2010[edit]

The consultant who had organized several trips to the United States favored the transfers of experience on the European project. Indeed, the US attracts 280 million visitors every year to visit the 300 sites represented on a map (National Park System Map), which covers 391 US regions of the US. 10% of the visitors are not resident on this continent. The MAB and World Heritage labeled by UNESCO are the "home sites" which attract at once the hikers and the campers. To provide the visitors with the various services, NPS signed the contracts with 630 private companies, mainly SMEs of local products, accommodations and sports activities.

Therefore, the MAB and the natural sites labeled by UNESCO in Europe can also become the "home sites" for all visitors. The strategy of the consultant, favorable to the development of a local rural economy, was confirmed by UNESCO who has selected the "home sites" for the ecotourism pan-European routes.

2013[edit]

The ecotourism pan-European routes finalized the layout of the five routes across 36 countries, 230 regions, 154 stages and 180 sub-steps.

It proposed another way to discover Europe.

2015[edit]

It was proposed to all the regional specialties manufacturers in Europe to be referenced on the ecotourism pan-European routes that geo locate "1000 ecotourism attractions to visit in Europe: natural, cultural and handicraft." Thus the main manufacturing sites of the regional specialties from the 36 countries can contribute to the financing of these routes, which are transferring the North Americans' expertise who have proved its success. They support also the development of the local economy, which in turn promote the awareness of local products.

An application and a dynamic website are being created to make sure the localization of the regional specialties manufacturers referenced at the European level. The visitors can also operate easily with their mobile phones and tablets to organize their trips.

The five ecotourism pan-European routes[edit]

The Mediterranean route (about 8000 km)[edit]

This route has a variety of terrain including blue waters, marine coasts and creeks, caves, beaches, and southern market places. The streets have a warm and lively atmosphere where traditional festivals take place. For centuries, Mediterranean Europe has attracted Greek and Roman civilizations birthplace and mythology lovers.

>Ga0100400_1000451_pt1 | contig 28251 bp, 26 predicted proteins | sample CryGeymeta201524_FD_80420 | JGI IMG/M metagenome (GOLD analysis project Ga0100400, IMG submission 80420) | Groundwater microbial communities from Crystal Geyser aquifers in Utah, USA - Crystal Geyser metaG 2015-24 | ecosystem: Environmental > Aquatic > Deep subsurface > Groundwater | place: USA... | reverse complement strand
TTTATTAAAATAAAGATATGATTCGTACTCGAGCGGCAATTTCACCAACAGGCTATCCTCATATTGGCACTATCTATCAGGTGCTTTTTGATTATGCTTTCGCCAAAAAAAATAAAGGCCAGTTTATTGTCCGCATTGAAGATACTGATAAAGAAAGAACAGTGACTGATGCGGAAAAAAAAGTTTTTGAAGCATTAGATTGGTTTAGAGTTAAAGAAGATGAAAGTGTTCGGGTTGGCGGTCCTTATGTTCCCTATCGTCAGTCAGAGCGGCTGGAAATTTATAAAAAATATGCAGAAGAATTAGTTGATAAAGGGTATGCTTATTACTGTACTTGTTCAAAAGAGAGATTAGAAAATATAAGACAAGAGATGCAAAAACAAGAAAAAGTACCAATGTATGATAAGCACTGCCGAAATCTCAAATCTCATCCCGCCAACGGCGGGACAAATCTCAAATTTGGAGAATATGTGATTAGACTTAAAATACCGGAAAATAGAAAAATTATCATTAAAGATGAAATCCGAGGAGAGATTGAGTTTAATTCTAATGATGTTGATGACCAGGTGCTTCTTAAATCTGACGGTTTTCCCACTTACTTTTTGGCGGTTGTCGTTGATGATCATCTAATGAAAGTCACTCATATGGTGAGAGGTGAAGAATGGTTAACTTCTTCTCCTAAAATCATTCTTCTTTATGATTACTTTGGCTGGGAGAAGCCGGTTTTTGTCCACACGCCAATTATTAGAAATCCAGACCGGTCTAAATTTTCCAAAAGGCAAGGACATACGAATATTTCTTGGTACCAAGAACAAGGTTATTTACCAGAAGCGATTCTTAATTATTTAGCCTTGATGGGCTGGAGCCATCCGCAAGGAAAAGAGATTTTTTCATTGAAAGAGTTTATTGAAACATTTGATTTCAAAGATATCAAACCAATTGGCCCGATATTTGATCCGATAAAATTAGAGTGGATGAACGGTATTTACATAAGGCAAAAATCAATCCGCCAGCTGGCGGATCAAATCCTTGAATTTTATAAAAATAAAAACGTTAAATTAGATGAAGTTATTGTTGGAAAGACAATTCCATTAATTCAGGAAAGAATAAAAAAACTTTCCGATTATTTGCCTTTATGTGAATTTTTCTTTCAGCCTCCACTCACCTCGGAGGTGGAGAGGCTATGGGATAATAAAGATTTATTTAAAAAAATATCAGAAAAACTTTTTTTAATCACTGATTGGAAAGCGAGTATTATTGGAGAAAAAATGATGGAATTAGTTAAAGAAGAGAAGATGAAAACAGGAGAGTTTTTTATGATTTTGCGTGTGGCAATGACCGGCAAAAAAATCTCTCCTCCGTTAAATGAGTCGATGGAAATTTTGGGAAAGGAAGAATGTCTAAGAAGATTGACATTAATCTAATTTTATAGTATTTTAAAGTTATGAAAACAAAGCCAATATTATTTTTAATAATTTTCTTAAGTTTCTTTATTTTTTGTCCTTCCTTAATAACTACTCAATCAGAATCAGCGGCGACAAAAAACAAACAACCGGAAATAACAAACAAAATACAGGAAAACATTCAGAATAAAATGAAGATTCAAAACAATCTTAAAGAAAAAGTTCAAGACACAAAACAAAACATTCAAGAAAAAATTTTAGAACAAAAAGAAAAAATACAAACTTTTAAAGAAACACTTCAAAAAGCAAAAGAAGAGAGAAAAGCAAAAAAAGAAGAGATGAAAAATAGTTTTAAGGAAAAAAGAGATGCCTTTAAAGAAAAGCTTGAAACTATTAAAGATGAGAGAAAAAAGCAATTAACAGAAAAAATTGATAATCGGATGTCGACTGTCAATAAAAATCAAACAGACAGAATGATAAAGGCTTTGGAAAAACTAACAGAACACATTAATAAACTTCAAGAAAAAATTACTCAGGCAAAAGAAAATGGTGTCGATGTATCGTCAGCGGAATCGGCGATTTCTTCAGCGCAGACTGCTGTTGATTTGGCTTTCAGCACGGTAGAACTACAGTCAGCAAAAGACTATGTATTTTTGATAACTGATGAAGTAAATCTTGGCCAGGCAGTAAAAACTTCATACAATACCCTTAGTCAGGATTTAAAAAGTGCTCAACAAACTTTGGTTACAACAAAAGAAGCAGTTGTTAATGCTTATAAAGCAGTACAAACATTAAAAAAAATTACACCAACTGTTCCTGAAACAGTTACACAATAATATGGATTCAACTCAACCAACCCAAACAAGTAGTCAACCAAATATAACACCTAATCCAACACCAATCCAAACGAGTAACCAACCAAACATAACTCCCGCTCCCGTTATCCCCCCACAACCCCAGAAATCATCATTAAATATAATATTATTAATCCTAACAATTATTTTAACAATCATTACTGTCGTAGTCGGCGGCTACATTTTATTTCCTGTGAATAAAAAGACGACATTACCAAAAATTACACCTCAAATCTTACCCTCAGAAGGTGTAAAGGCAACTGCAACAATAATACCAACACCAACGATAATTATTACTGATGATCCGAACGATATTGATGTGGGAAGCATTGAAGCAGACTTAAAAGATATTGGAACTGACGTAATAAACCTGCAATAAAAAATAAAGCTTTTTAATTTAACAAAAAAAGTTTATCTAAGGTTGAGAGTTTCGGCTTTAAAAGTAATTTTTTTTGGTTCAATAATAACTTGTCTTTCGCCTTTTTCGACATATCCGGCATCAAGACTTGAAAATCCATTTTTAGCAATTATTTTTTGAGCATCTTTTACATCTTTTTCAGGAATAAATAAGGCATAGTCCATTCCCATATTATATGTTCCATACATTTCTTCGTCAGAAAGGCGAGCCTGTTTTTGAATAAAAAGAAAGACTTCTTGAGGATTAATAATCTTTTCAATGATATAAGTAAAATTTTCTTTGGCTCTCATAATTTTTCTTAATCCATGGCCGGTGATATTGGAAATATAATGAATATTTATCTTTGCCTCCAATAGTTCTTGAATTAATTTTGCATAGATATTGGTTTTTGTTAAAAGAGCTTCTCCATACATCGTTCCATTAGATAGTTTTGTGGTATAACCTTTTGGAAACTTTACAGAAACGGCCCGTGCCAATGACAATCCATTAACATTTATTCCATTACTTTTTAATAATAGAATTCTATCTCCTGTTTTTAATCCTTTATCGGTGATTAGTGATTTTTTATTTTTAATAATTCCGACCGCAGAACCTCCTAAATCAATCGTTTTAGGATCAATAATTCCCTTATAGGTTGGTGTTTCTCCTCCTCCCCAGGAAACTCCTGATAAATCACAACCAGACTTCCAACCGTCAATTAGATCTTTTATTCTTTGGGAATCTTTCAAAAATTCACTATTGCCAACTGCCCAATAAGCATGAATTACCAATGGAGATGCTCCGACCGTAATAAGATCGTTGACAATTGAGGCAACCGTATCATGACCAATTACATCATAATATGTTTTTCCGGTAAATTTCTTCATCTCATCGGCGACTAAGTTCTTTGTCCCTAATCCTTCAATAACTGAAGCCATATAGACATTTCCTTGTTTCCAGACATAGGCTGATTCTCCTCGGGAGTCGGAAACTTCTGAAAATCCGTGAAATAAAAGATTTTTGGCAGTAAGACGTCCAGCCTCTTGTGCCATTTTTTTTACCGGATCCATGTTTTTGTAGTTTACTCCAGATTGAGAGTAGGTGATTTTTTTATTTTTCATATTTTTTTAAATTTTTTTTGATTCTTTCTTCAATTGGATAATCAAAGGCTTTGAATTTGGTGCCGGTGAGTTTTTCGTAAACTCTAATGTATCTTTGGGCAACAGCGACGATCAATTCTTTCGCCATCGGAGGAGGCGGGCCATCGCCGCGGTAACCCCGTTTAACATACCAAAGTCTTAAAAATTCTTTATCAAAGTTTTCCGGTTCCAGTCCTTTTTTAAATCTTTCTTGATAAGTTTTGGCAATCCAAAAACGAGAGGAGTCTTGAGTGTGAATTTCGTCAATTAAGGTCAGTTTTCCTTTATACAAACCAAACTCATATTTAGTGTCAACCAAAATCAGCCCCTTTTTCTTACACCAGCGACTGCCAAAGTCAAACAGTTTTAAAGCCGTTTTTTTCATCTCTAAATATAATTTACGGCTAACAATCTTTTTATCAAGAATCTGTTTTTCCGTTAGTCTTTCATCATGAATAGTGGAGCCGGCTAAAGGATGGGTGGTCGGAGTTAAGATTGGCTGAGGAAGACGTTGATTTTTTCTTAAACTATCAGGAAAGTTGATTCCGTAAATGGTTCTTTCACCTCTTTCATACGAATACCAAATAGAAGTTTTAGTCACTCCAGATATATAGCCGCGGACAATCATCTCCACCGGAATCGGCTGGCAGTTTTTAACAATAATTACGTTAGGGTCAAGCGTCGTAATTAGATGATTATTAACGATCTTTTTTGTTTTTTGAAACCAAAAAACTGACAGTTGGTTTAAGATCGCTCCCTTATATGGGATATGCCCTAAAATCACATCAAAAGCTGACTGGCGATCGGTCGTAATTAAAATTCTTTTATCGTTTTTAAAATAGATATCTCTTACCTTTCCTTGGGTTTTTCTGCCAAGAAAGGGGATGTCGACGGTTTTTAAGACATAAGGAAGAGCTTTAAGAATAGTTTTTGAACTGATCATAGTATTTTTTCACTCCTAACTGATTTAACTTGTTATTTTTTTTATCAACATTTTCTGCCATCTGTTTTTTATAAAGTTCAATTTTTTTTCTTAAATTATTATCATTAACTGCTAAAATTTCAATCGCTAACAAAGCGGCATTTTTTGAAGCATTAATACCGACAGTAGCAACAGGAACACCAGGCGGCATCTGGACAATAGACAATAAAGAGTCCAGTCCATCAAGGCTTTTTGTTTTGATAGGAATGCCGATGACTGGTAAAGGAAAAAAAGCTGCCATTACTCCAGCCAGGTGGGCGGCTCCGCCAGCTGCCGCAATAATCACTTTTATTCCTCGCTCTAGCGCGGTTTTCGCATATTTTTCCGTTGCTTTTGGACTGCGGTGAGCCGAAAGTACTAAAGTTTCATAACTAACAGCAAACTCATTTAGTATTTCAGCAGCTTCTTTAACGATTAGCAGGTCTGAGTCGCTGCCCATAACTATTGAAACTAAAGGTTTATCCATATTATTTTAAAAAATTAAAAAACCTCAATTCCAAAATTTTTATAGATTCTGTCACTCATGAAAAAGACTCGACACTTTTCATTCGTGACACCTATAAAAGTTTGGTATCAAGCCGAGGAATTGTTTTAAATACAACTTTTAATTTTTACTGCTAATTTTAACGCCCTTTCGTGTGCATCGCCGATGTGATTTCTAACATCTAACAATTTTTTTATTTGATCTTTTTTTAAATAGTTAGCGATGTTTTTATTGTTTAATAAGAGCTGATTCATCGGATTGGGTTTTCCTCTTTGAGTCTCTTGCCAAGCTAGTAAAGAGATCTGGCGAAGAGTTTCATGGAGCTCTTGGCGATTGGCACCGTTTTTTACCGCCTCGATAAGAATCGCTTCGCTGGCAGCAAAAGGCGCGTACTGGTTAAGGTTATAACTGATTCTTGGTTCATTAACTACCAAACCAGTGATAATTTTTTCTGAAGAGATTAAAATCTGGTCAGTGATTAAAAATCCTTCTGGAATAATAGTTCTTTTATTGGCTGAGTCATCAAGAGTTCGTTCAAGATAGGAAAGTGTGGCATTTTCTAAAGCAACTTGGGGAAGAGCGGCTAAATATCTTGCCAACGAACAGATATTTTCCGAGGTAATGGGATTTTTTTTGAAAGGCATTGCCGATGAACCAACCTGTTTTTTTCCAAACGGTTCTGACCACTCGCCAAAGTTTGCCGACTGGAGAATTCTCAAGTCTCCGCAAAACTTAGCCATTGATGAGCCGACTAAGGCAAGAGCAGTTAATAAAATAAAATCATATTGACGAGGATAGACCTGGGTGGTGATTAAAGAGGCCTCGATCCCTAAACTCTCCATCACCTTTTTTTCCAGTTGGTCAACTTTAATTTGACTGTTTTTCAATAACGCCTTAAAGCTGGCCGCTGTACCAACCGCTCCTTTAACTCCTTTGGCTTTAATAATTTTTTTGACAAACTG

This route crosses 10 countries.

  •  Portugal : 1 stage, 1 region
  •  Spain : 6 stages, 12 sub-steps, 3 regions, 8 natural parks, 12 UNESCO sites, 3 pilgrimage sites
  •  Andorra : 1 stage, 1 UNESCO site
  •  France : 4 stages, 15 sub-steps, 3 regions, 9 natural parks, 8 UNESCO sites, 6 pilgrimage sites
  •  Italy : 9 stages, 16 sub-steps, 12 regions, 21 natural parks, 22 UNESCO sites, 6 pilgrimage sites
  •  Croatia : 1 stage, 5 sub-steps, 4 regions, 5 natural parks, 6 UNESCO sites
  •  Bosnia and Herzegovina : 1 stage, 1 sub-step, 1 region, 1 natural park, 1 UNESCO site, 2 pilgrimage sites
  •  Montenegro : 1 stage, 1 sub-step, 1 region, 2 natural parks, 1 UNESCO site
  •  Albania : 2 stages, 6 sub-steps, 6 regions, 1 natural park, 2 UNESCO sites
  •  Greece: 1 stage, 5 sub-steps, 3 regions, 5 natural parks, 4 UNESCO sites

The Atlantic route (about 8300 km)[edit]

This route lets North and South Americans get to know the origins of their culture and history. It is a way to discover in a short time the different European lifestyles: the typical Anglo-Saxon life of the Irish, the Scottish, the Welsh and the English, French gastronomy, the late evenings and the animated Southern European villages, Spain and Portugal.

This route crosses five countries.

  •  Portugal : 3 stages, 11 sub-steps, 3 regions, 5 natural parks, 7 UNESCO sites, 1 pilgrimage site
  •  Spain : 3 stages, 13 sub-steps, 4 regions, 8 natural parks, 4 UNESCO sites, 3 pilgrimage sites
  •  France : 11 stages, 34 sub-steps, 7 regions, 12 natural parks, 4 UNESCO sites, 10 pilgrimage sites
  •  United Kingdom : 9 stages, 28 sub-steps, 17 regions, 16 natural parks, 14 UNESCO sites, 1 pilgrimage site
  •  Ireland : 3 stages, 13 sub-steps, 3 regions, 4 natural parks, 1 UNESCO site, 1 pilgrimage site

The Nordic route (about 11500 km)[edit]

This route crosses the countries extraordinarily rich in historical castles, large cathedrals, churches and museums. It will take visitors to the champagne and Beaujolais road in France and to the famous windmills of the Netherlands. In the great outdoors one can discover countless lakes in Finland, fjords in Norway, and immense forests of Sweden. The northern route returns to the heart of Europe through the Baltic countries. One can find cosmopolis full of history, architecture, culture and nightlife.

This route crosses 13 countries.

  •  France : 6 stages, 20 sub-steps, 4 regions, 9 natural parks, 7 UNESCO sites, 5 pilgrimage sites
  •  Belgium : 1 stage, 5 sub-steps, 3 regions, 1 natural park, 8 UNESCO sites, 1 pilgrimage site
  •  Netherlands: 3 stages, 13 sub-steps, 8 regions, 9 natural parks, 6 UNESCO sites, 1 pilgrimage site
  •  Germany : 3 stages, 9 sub-steps, 3 regions, 7 natural parks, 3 UNESCO sites, 1 pilgrimage site
  •  Denmark : 1 stage, 1 sub-step, 1 regioin, 1 UNESCO site
  •  Sweden : 4 stages, 10 sub-steps, 4 regions, 6 natural parks, 4 UNESCO sites
  •  Norway : 6 stages, 8 sub-steps, 4 regions, 8 natural parks, 4 UNESCO sites, 1 pilgrimage site
  •  Finland : 7 stages, 14 sub-steps, 7 regions, 14 natural parks, 4 UNESCO sites
  •  Estonia : 2 stages, 5 sub-steps, 6 regions, 3 natural parks, 1 UNESCO site
  •  Latvia : 1 stage, 6 sub-steps, 2 regions, 2 natural parks, 1 UNESCO site
  •  Lithuania : 1 stage, 4 sub-steps, 2 regions, 5 natural parks, 1 pilgrimage site
  •  Russia : 1 stage